And there will I keep you forever, Yes, forever and a day, Till the walls shall crumble to ruin, And moulder in dust away!
By Bob DeMarco
+Alzheimer's Reading Room
On Sunday I will be speaking to over 200 people about Alzheimer's disease and dementia.
I have carte blanche so I'll speak first about my own sudden epiphany and moment of inspiration, about the journey from burden to Joy. Between the dark and the daylight so to speak.
I will also speak about my growing belief that it could be possible to delay the onset of dementia, or, delay the progression of Alzheimer's disease.
Then I will answer any and all questions.
- What is the Difference Between Alzheimer’s and Dementia
- Test Your Memory for Alzheimer's (5 Best Memory Tests)
- What is Alzheimer's Disease?
- Is Alzheimer's World an Irrational Place?
- Communicating in Alzheimer's World
- 10 Symptoms of Early Stage Alzheimer's Disease
- The Seven Stages of Alzheimer's
I'll use this article as the framework for the earlier part of my talk - Is Alzheimer's World an Irrational Place?
When you look at it from the eyes of a person who is deeply forgetful maybe you are the one who is irrational. Irrational in your expectations.
While I was thinking about this this morning the following poem came into my mind. Maybe some of you know it.
Read to the end and comment if you have the time.
The Children's Hour
Henry Wadsworth Longfellow (1807–1882)
BETWEEN the dark and the daylight,
When the night is beginning to lower,
Comes a pause in the day’s occupations,
That is known as the Children’s Hour.
I hear in the chamber above me
The patter of little feet,
The sound of a door that is opened,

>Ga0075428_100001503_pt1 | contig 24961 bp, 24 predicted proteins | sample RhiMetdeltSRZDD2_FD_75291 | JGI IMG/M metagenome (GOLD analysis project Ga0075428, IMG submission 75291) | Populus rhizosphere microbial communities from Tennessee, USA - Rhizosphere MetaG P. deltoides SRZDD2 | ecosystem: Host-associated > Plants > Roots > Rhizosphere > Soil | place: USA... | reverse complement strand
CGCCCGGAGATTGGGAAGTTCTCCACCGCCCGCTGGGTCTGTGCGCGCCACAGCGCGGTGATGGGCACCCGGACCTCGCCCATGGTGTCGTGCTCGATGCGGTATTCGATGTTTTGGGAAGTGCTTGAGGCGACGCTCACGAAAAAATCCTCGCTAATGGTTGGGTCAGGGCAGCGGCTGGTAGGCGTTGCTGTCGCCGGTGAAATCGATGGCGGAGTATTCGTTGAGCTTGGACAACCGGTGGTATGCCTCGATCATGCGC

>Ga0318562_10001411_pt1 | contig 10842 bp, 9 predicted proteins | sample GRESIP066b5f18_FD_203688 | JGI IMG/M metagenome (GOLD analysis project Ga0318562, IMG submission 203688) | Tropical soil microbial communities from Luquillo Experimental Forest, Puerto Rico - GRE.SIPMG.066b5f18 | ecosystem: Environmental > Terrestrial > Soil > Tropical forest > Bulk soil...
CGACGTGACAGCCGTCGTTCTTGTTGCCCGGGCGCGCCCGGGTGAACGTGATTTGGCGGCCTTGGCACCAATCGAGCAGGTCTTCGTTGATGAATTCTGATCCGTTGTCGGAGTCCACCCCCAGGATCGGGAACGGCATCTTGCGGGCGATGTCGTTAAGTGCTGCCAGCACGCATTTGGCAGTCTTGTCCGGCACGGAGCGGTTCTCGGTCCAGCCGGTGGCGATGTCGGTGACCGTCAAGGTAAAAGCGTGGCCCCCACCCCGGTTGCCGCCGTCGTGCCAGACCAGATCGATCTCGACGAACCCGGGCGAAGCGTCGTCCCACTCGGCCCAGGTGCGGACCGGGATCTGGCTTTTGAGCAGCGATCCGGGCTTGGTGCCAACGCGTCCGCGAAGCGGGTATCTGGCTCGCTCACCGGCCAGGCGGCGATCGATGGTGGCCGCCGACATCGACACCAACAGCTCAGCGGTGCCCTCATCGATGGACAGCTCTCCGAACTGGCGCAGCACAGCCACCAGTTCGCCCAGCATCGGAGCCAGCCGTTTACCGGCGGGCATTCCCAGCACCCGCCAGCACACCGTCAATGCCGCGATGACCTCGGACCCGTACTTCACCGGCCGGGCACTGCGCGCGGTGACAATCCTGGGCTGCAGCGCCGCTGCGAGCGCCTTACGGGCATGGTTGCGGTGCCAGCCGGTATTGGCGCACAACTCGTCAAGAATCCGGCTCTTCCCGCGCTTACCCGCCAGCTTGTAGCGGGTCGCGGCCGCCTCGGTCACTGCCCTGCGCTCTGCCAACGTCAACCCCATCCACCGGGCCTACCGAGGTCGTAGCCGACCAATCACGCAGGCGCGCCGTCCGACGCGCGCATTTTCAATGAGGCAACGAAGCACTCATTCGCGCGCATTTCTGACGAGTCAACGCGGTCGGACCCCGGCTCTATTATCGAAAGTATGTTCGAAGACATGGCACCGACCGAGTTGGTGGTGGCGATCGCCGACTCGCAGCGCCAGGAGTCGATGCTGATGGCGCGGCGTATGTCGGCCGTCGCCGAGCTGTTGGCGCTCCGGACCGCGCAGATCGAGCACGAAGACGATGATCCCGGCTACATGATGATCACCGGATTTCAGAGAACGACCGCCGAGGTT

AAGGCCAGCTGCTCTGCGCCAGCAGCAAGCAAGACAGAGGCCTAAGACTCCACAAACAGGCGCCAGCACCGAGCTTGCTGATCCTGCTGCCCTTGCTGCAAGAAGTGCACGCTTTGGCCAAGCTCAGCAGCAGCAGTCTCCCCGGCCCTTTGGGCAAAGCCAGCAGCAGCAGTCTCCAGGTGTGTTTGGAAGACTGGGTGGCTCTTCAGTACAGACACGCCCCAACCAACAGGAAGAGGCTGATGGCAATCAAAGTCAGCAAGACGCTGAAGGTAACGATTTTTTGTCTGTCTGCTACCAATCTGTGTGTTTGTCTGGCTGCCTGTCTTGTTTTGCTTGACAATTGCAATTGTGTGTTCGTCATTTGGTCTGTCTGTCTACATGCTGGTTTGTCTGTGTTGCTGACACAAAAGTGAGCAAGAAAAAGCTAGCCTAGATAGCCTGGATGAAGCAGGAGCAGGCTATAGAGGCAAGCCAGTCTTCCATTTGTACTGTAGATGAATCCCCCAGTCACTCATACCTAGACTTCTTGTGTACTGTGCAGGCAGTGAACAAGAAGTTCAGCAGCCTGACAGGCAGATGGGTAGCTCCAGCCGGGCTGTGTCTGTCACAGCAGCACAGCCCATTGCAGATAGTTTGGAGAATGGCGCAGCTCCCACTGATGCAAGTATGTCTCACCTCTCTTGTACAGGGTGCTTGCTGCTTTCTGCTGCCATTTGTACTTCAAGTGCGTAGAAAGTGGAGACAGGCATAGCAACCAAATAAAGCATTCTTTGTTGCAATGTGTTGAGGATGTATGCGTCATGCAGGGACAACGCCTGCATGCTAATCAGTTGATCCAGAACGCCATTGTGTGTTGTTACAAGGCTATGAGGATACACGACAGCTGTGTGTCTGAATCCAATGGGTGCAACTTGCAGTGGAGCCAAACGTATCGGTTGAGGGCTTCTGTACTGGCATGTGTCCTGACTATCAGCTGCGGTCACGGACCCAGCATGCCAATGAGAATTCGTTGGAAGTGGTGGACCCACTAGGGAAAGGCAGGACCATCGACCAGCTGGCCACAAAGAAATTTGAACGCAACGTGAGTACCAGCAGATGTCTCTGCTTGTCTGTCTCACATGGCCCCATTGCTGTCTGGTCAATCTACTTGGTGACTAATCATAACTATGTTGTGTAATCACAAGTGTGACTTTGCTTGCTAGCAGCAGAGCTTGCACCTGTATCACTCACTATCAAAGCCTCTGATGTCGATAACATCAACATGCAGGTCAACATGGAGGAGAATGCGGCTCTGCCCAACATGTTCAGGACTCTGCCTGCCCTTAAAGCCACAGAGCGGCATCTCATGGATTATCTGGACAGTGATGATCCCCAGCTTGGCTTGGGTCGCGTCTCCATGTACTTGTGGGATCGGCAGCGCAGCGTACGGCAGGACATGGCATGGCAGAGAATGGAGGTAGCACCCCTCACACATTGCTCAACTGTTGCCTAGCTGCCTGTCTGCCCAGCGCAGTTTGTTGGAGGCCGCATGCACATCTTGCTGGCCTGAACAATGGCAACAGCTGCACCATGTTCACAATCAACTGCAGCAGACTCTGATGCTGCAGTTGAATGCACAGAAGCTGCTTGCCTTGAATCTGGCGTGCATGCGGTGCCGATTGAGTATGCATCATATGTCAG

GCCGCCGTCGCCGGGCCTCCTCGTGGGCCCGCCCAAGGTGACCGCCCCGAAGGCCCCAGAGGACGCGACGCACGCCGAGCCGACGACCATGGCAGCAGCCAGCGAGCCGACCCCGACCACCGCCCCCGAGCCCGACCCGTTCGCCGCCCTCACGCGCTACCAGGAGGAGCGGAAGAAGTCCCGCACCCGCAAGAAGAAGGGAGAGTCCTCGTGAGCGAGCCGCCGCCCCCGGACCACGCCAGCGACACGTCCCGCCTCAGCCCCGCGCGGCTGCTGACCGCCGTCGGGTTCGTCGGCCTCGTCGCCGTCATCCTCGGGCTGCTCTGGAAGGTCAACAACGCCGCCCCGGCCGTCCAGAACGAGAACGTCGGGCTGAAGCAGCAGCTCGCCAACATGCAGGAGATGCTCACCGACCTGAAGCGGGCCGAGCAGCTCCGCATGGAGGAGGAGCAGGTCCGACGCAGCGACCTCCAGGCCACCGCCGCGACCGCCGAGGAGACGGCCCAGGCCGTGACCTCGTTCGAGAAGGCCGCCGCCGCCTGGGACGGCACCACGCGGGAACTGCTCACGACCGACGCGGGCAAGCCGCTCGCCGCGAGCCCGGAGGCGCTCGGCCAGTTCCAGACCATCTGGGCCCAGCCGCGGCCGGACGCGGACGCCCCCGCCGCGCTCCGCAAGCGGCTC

And voices soft and sweet.
From my study I see in the lamplight,
Descending the broad hall stair,
Grave Alice, and laughing Allegra,
And Edith with golden hair.
A whisper, and then a silence:
Yet I know by their merry eyes
They are plotting and planning together
To take me by surprise.
A sudden rush from the stairway,
A sudden raid from the hall!
By three doors left unguarded
They enter my castle wall!
They climb up into my turret
O’er the arms and back of my chair;
If I try to escape, they surround me;
They seem to be everywhere.
They almost devour me with kisses,
Their arms about me entwine,
Till I think of the Bishop of Bingen
In his Mouse-Tower on the Rhine!
Do you think, O blue-eyed banditti,
Because you have scaled the wall,
Such an old mustache as I am
Is not a match for you all!
I have you fast in my fortress,
And will not let you depart,
But put you down into the dungeon
In the round-tower of my heart.
And there will I keep you forever,
Yes, forever and a day,
Till the walls shall crumble to ruin,
And moulder in dust away!
I still remember, during the period of greatest burden, the anxiety I felt early in the morning before Dotty woke up. The beginning of another dreadful day.
Then after my own metamorphosis, and after Dotty and I stepped on to the path of Joy together, how happy I felt to see her smiling face in the morning.
Where's Harvey she asked.
Bob DeMarco is the Founder and Editor of the Alzheimer's Reading Room (ARR). Bob is a recognized influencer, speaker, and expert in the Alzheimer's and Dementia Community Worldwide. The ARR Knowledge Base contains more than 4,000 articles. Bob lives in Delray Beach, FL.You are reading original content +Bob DeMarco , the Alzheimer's Reading Room